The line in front of FAO Schwartz moves fast and soon you'll be surrounded by life-sized stuffed animals. Lego fans should head right for the escalator to the 2nd floor and keep walking to the north eastern most corner. I always give the kiddos a 15 minute limit and a $10 budget before we escape to the bar at the Four Seasons. They'll stay occupied in the cushy banquets (sneak in the 58th St. entrance) with whatever cheap trinket they've bought while you enjoy the free snacks and overpriced (but always delicious and they leave you the shaker) cocktails.

Stay tuned for part two of Surviving The City, with four great adventures just a train ride away.

Wednesday, December 10, 2014

Weatherproofing Your Cocktails

Warm your cockles with Cognac and Chambord
Yes, the weather outside is frightful but even a fire inside can't make it delightful. Normally I love a good heavy Scottish style rain, if only it weren't sitting on the several inches of ice covering our driveway.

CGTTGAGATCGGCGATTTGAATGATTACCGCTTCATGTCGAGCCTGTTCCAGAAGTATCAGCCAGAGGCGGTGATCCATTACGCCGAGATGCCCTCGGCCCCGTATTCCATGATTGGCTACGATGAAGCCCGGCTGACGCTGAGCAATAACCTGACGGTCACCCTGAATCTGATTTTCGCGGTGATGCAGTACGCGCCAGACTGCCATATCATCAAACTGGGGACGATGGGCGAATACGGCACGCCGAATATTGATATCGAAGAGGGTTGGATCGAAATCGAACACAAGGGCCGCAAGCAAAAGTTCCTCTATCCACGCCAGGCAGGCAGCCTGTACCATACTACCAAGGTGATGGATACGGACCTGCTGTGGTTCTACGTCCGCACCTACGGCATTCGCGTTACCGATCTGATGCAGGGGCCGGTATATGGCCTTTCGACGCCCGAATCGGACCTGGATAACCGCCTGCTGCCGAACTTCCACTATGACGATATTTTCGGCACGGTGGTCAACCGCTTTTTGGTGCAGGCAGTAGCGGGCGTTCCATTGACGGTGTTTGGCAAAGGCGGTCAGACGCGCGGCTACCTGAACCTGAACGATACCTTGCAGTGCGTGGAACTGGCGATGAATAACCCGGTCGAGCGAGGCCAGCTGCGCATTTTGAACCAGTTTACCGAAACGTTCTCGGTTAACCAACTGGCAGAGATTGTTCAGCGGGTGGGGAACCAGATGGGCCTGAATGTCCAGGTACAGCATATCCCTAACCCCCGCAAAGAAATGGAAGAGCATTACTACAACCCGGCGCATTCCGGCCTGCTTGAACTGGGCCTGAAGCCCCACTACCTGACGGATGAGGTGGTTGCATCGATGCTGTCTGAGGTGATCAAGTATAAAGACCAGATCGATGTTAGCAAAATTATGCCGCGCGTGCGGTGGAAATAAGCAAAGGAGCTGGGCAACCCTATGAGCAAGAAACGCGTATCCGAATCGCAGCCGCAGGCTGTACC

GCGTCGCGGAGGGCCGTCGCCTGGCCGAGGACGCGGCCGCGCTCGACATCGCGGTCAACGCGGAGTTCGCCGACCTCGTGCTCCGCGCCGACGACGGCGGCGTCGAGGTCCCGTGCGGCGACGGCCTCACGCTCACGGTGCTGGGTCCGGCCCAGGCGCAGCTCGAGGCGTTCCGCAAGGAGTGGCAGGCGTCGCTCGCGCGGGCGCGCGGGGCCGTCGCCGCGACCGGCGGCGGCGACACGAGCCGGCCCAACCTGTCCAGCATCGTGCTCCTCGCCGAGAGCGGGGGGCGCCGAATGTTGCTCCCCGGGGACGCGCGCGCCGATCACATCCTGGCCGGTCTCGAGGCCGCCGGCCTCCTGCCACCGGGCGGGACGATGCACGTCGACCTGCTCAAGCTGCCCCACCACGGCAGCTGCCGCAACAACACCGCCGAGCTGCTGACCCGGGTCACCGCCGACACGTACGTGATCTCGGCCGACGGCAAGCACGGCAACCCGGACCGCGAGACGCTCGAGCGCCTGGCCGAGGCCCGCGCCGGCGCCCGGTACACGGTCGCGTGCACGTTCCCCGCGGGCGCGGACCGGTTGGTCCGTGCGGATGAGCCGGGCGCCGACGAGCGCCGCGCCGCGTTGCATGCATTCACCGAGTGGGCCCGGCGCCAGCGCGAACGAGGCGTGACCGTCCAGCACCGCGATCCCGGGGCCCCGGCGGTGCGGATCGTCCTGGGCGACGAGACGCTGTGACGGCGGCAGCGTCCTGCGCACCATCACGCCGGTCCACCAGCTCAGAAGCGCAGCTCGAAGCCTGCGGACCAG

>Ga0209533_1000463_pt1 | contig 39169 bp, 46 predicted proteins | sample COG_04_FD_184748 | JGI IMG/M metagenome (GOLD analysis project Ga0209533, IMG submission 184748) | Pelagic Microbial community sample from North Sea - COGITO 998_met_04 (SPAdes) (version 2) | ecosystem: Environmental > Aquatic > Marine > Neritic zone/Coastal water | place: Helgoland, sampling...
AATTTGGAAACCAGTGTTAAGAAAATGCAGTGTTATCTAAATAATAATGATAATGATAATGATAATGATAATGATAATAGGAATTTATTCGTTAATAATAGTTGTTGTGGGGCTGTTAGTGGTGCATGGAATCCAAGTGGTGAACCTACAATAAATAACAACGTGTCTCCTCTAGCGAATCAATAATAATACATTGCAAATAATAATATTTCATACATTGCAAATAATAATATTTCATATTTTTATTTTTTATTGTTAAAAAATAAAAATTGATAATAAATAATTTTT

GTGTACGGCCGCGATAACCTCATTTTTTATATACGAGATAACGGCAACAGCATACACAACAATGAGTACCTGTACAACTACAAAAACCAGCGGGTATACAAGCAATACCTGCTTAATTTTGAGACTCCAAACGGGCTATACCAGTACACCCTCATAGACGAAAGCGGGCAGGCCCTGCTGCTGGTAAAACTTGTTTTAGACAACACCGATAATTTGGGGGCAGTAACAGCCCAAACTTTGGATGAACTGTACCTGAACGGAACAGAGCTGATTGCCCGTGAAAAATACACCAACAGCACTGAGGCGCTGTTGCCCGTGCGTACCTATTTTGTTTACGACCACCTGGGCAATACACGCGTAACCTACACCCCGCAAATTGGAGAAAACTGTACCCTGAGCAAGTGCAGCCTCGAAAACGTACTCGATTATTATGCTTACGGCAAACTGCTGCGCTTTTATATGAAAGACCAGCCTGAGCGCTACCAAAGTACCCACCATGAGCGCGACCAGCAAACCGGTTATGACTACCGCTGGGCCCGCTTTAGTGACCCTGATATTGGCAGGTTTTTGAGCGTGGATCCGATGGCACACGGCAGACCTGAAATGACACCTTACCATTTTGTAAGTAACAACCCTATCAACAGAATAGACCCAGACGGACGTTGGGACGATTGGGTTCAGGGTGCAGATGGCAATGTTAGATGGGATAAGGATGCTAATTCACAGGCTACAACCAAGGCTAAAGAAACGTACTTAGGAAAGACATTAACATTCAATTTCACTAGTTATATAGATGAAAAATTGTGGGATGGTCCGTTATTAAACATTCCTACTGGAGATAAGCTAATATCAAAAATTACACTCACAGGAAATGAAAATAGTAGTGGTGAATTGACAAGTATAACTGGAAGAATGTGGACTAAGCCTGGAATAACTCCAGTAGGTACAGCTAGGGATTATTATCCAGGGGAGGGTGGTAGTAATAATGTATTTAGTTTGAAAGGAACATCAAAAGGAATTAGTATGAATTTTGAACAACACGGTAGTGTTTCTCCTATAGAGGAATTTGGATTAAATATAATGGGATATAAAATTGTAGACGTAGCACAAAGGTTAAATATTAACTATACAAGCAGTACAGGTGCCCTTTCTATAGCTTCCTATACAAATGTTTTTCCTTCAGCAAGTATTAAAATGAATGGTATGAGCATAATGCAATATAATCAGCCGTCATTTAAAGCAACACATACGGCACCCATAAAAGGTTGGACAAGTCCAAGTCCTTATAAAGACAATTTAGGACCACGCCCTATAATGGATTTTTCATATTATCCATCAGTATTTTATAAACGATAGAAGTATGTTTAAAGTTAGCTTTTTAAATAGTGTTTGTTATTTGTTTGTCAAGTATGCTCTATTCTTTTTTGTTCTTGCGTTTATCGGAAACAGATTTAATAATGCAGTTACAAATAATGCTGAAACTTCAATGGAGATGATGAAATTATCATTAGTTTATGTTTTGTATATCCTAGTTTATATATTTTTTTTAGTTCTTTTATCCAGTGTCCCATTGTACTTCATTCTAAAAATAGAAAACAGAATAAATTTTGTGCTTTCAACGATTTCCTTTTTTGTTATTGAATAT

I came back from Aruba fully intending to take a break after all those frozen cocktails one must drink when one is in the Caribbean. No more drinks for me, at least until the weekend (save the detoxing for January). My plan lasted only 20 minutes, coming home from the airport we found our driveway unplowed and our heat not working. Mr. C&G silently handed me a wee dram of whisky after the boys were tucked into bed (buried under mountains of down blankets) and hasn't mentioned my lack of willpower since.

The forecast calls for a Nor'Easter